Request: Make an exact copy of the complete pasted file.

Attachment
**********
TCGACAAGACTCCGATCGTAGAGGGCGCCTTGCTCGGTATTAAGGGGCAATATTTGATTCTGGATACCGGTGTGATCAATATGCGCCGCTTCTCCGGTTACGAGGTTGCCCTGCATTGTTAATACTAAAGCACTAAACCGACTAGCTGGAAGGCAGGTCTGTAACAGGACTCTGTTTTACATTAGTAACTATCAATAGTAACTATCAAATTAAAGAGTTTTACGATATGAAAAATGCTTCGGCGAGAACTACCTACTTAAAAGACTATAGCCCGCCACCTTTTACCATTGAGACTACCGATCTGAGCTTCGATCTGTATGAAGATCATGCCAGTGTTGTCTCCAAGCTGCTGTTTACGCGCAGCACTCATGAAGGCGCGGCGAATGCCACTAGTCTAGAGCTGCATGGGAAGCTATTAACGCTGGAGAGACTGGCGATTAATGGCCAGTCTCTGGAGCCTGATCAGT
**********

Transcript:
TCGACAAGACTCCGATCGTAGAGGGCGCCTTGCTCGGTATTAAGGGGCAATATTTGATTCTGGATACCGGTGTGATCAATATGCGCCGCTTCTCCGGTTACGAGGTTGCCCTGCATTGTTAATACTAAAGCACTAAACCGACTAGCTGGAAGGCAGGTCTGTAACAGGACTCTGTTTTACATTAGTAACTATCAATAGTAACTATCAAATTAAAGAGTTTTACGATATGAAAAATGCTTCGGCGAGAACTACCTACTTAAAAGACTATAGCCCGCCACCTTTTACCATTGAGACTACCGATCTGAGCTTCGATCTGTATGAAGATCATGCCAGTGTTGTCTCCAAGCTGCTGTTTACGCGCAGCACTCATGAAGGCGCGGCGAATGCCACTAGTCTAGAGCTGCATGGGAAGCTATTAACGCTGGAGAGACTGGCGATTAATGGCCAGTCTCTGGAGCCTGATCAGT